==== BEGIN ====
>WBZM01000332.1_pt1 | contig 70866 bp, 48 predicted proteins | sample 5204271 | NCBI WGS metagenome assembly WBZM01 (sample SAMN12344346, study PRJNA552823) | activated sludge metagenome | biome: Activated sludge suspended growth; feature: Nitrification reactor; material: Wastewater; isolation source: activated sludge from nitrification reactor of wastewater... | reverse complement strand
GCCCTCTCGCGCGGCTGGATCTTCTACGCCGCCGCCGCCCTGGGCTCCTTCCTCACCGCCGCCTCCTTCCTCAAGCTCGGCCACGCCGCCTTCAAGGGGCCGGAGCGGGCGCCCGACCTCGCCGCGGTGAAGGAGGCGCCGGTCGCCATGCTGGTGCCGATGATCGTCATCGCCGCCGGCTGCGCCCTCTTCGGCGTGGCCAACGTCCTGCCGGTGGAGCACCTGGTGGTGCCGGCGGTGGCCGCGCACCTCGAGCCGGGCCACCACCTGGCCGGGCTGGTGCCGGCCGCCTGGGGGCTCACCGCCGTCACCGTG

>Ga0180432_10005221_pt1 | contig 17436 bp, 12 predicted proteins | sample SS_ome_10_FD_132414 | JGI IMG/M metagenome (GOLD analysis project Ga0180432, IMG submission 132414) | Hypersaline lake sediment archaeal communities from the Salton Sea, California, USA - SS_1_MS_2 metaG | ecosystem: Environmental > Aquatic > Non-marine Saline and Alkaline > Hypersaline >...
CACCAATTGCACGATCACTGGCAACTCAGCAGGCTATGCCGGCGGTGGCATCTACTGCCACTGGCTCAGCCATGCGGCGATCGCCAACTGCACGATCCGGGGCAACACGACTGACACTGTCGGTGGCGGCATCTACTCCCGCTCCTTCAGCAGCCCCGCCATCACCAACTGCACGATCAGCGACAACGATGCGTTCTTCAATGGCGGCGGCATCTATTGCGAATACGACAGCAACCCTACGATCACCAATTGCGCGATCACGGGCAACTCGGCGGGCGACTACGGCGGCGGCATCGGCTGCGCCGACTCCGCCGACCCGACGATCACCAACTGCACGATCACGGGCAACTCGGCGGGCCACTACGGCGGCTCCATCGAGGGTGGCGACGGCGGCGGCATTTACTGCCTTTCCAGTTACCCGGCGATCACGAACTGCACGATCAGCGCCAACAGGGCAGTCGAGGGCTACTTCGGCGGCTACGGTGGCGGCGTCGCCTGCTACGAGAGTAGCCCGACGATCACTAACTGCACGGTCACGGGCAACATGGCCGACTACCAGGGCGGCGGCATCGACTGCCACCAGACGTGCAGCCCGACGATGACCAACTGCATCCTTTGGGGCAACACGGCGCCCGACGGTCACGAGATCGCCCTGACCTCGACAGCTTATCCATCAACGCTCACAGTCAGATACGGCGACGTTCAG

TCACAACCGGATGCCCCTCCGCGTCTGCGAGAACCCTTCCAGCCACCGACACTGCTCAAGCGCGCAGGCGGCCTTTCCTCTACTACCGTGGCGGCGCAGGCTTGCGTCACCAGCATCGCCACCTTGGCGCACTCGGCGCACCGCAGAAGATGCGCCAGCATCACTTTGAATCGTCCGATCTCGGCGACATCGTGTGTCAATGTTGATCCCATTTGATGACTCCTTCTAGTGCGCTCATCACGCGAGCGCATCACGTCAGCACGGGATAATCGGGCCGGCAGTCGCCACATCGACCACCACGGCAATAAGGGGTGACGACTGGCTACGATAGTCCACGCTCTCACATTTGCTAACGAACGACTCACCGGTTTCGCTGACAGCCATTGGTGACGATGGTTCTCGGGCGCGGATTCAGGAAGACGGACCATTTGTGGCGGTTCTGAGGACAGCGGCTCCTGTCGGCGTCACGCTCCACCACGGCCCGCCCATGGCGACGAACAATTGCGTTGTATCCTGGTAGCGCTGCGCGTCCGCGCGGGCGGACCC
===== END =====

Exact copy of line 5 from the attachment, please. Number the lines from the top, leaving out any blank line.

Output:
TCACAACCGGATGCCCCTCCGCGTCTGCGAGAACCCTTCCAGCCACCGACACTGCTCAAGCGCGCAGGCGGCCTTTCCTCTACTACCGTGGCGGCGCAGGCTTGCGTCACCAGCATCGCCACCTTGGCGCACTCGGCGCACCGCAGAAGATGCGCCAGCATCACTTTGAATCGTCCGATCTCGGCGACATCGTGTGTCAATGTTGATCCCATTTGATGACTCCTTCTAGTGCGCTCATCACGCGAGCGCATCACGTCAGCACGGGATAATCGGGCCGGCAGTCGCCACATCGACCACCACGGCAATAAGGGGTGACGACTGGCTACGATAGTCCACGCTCTCACATTTGCTAACGAACGACTCACCGGTTTCGCTGACAGCCATTGGTGACGATGGTTCTCGGGCGCGGATTCAGGAAGACGGACCATTTGTGGCGGTTCTGAGGACAGCGGCTCCTGTCGGCGTCACGCTCCACCACGGCCCGCCCATGGCGACGAACAATTGCGTTGTATCCTGGTAGCGCTGCGCGTCCGCGCGGGCGGACCC